The Yakut language is one of the 136 languages of Russia that are in danger, 20 of them have already been declared dead. Such figures are given in the interactive Atlas of Endangered Languages of the world (https://ich.unesco.org/en/interactive-atlas-00206), published on the UNESCO website. The number of native speakers of the Yakut language, according to the 2010 census, totals 450,140 people living mainly on the territory of Yakutia.
UNESCO calculates the viability of languages according to 9 criteria, including the number of native speakers, the transmission of language from generation to generation, the availability of educational materials, the attitude to language within society. Further , all languages are classified into 6 categories: "it is safe", "the situation is alarming", "the language is in danger of extinction", "the language is in serious danger", "the language is in critical condition", "the language has disappeared".
If we consider the map of Russian languages, then in addition to 20 extinct languages (for example, Ainu, Yuga, Ubykh) in Russia, 22 more are considered to be in critical condition (Aleutian, Tersko-Sami, Itelmen), 29 are in serious danger (Nivkh, Chukchi, Karelian). 49 languages, including Kalmyk, Udmurt and Yiddish, have become endangered. The situation of 20 languages is of concern, including Belarusian, Chechen, Yakut and Tuvan. Note that if we sum up the number of languages in each of the five categories, we get not 136, but 140. It is also worth considering that Udmurt, Kalmyk, Yakut, Tuvan and Chechen are the official languages of the republics of the Russian Federation.
In total, the UNESCO atlas recognizes 2.5 thousand languages out of 6 thousand existing in the world as endangered. There are 199 languages spoken by no more than ten people. In the last few decades, 200 languages have completely disappeared, according to the Associated Press.
Researchers predict that by 2050 there will be a noticeable replacement of the Yakut language with Russian, and only a small proportion of children born in 20 years can communicate in Yakut. And for the next generation, the Sakha language will turn into a kind of museum culture, when it will be spoken about as the language of the ancestors.
According to the forecast, by 2050, the Yakut language may be replaced by Russian or languages of international communication. The experts drew up a graph and showed the dynamics of the language proficiency of representatives of the Sakha people, depending on the period of birth (from 1950 to 2030). Currently, there are already trends that can lead to the execution of this scenario. By the 30th year and beyond, the loss of language will become a noticeable phenomenon. The researchers explained this by the fact that it may be replaced by the Russian language.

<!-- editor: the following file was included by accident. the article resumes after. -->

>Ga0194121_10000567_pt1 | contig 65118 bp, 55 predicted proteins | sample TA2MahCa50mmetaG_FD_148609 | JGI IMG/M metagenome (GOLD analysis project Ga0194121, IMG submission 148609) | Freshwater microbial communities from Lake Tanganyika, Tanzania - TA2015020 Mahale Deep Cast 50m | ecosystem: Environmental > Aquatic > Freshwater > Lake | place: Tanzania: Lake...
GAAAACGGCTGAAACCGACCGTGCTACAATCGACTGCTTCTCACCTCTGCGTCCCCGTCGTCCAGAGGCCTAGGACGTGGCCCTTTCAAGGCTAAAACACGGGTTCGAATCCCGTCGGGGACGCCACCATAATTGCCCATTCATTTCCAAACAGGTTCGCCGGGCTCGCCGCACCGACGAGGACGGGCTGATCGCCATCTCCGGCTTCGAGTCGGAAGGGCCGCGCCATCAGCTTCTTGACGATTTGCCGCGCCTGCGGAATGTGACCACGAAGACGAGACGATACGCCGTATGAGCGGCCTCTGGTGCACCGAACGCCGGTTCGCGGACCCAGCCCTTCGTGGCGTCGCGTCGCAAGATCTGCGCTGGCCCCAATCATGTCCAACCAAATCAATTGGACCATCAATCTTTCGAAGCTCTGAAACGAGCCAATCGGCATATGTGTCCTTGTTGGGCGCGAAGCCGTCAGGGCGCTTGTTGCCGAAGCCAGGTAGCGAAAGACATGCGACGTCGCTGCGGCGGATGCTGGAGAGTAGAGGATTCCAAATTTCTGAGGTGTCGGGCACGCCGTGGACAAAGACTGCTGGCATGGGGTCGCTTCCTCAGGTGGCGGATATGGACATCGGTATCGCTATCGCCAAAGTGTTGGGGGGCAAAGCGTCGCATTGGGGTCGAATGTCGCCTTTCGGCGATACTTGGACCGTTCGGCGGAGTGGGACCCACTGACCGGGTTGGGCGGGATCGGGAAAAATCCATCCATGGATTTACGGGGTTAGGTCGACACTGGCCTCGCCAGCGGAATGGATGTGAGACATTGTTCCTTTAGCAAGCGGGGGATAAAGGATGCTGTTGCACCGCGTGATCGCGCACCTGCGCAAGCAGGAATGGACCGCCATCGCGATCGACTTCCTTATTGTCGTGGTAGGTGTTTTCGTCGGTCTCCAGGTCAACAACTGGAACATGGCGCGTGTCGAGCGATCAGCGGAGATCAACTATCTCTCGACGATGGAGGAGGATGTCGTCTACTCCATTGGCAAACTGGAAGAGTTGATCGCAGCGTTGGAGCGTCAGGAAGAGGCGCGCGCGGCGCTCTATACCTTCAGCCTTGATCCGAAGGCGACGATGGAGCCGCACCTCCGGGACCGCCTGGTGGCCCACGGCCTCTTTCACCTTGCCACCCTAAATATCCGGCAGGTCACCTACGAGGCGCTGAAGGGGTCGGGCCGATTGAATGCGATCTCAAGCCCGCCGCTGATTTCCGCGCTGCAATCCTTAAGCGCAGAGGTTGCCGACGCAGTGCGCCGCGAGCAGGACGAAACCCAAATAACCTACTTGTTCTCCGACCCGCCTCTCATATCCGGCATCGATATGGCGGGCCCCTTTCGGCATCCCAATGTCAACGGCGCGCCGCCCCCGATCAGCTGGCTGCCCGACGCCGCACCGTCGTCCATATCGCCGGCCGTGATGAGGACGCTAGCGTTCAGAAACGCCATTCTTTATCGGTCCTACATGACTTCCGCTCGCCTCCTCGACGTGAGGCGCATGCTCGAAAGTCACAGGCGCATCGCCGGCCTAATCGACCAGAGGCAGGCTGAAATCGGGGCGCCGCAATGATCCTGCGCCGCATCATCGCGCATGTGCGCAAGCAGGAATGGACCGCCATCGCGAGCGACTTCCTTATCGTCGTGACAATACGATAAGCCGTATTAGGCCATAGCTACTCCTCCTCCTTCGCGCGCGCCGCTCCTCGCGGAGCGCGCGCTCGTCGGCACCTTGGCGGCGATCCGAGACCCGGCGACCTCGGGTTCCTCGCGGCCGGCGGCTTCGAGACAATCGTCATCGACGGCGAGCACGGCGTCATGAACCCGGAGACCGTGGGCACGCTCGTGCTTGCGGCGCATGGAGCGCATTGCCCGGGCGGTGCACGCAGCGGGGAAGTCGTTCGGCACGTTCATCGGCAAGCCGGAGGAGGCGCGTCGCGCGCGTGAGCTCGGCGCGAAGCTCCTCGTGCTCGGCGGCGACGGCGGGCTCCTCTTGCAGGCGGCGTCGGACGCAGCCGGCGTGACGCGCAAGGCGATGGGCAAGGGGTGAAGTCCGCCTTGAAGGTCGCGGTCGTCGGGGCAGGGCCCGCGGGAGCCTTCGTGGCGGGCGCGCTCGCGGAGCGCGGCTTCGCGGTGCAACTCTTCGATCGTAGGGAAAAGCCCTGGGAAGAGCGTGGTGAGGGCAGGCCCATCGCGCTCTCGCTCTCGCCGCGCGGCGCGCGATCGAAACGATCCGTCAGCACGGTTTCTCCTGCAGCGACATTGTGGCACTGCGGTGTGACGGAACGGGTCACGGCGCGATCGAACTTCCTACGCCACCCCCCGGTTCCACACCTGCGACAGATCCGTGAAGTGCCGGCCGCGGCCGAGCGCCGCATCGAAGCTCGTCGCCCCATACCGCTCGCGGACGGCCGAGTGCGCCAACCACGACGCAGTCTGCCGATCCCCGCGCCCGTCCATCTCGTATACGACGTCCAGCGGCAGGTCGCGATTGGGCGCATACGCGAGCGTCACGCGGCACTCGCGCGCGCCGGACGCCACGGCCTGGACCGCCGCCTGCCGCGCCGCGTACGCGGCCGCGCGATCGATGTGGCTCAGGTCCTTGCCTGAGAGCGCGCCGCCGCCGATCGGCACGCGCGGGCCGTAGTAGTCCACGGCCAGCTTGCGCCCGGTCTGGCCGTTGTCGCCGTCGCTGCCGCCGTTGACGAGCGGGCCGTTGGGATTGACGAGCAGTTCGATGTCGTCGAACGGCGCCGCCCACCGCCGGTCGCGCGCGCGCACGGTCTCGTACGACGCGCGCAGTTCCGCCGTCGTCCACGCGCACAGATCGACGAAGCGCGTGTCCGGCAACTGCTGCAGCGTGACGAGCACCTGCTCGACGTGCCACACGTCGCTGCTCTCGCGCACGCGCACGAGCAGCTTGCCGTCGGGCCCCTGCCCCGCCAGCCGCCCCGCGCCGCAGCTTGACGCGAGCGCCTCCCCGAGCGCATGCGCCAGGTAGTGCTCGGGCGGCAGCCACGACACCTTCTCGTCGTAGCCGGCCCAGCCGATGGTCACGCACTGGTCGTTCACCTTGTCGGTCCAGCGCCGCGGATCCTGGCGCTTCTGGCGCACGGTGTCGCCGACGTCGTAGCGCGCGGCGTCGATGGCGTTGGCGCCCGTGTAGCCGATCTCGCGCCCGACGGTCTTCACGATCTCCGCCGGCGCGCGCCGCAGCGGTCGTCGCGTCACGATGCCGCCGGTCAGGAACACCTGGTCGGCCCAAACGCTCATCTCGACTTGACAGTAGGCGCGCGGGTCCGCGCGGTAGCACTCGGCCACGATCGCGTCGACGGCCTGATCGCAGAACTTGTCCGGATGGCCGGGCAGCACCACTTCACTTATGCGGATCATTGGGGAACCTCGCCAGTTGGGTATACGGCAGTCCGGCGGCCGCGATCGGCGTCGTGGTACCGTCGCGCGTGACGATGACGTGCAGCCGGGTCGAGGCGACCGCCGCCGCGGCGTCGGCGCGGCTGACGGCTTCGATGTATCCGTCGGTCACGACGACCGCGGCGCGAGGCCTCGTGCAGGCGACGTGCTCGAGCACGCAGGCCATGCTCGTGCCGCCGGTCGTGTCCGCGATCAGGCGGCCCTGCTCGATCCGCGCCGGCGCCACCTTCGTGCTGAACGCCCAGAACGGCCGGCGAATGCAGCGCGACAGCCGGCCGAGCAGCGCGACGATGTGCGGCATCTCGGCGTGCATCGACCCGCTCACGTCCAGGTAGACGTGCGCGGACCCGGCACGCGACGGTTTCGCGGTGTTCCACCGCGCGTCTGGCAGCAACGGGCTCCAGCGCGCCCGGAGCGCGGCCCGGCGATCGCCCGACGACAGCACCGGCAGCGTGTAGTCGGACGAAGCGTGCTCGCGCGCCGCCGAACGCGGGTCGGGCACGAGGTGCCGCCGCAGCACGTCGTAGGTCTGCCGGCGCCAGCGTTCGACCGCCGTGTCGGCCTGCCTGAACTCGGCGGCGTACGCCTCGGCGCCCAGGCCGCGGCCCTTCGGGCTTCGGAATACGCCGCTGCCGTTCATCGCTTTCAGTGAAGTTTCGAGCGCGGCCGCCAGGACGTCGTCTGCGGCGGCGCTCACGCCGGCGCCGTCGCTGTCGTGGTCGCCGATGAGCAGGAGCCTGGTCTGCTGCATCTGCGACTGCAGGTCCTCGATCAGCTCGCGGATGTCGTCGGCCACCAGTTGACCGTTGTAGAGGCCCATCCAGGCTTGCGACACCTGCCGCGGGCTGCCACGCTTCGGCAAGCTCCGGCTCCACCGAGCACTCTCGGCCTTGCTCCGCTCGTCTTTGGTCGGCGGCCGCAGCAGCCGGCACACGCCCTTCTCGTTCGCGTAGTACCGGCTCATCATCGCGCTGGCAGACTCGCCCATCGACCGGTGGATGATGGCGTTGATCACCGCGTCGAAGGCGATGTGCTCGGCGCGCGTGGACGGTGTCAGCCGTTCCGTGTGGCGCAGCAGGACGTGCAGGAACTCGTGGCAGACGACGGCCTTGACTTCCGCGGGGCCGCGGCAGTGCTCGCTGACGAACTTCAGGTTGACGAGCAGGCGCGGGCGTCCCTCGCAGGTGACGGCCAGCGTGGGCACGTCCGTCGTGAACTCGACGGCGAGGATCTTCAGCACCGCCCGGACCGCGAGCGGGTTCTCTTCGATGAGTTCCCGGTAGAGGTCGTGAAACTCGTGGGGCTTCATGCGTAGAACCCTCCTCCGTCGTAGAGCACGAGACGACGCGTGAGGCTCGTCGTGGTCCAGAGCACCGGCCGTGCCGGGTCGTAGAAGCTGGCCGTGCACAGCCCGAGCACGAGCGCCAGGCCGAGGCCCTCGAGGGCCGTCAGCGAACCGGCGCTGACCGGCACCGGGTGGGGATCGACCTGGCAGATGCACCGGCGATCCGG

"Perhaps the majority of the population will know the language at the everyday level, but only a few will use it as a living language – to communicate, to think. The question remains whether young people reconsider their positions when they get older. After all, a lot is changing," explains Alexandra Prokopyeva, senior lecturer at the History Department of the North-Eastern Federal University, Faculty of History. Based on forecasts, among those born in 2021-2030, only 60% will be fluent and speak their native language, only 40% will discuss household and personal affairs with their family, and only a quarter of them will think in their native language.
Dunya Zakharova is an artist (born in 1987 in the Republic of Sakha (Yakutia), lives and works in Moscow), whose main motive of creativity is giving emotional coloring to abstract forms. The emotions of interest to the artist are diverse. Those are loneliness and suffering caused by extreme weather conditions, and, at the same time, tenderness and love. All these states of the human soul are dissected with the precision of an entomologist and decomposed into components. All works are distinguished by the thoroughness of working with the material, the purpose of which is to maximize the expressiveness of the finished object. The images that eventually appear in the works seem to resemble fantastic creatures from fairy tales, dreams or our unconscious fears. There seems to be some hidden threat in them, but the very placement of these creatures in the exhibition space "disinfects" them and turns them into safe objects for viewing. Solo exhibitions: "Hysteria" - ART4 (2019), “-77.8°C" - Osnova Gallery, Moscow (2017), "Extinct species" - Osnova Gallery, Moscow, (2016).